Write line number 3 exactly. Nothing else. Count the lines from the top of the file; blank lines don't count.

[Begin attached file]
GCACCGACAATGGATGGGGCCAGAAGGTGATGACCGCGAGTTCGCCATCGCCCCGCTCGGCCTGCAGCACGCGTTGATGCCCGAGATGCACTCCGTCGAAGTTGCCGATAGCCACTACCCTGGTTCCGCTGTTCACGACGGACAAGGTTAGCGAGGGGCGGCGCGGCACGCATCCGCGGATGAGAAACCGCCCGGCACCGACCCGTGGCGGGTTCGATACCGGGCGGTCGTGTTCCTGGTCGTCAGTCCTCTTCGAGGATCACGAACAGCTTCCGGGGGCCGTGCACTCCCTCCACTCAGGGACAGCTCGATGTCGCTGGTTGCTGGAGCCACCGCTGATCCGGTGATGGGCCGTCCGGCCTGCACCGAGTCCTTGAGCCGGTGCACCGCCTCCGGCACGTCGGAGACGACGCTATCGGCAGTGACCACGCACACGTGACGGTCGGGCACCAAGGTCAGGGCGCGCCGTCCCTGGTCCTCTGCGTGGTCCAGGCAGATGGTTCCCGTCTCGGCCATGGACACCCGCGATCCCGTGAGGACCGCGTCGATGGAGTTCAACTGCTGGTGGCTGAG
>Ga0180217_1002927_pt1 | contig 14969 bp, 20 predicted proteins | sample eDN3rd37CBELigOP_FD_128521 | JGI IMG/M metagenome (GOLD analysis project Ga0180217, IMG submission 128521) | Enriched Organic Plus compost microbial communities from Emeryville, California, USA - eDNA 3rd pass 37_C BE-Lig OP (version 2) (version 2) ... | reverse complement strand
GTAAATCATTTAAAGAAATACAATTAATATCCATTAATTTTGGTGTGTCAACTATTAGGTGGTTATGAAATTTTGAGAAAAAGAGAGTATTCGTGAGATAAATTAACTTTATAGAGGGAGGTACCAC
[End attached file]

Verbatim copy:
GTAAATCATTTAAAGAAATACAATTAATATCCATTAATTTTGGTGTGTCAACTATTAGGTGGTTATGAAATTTTGAGAAAAAGAGAGTATTCGTGAGATAAATTAACTTTATAGAGGGAGGTACCAC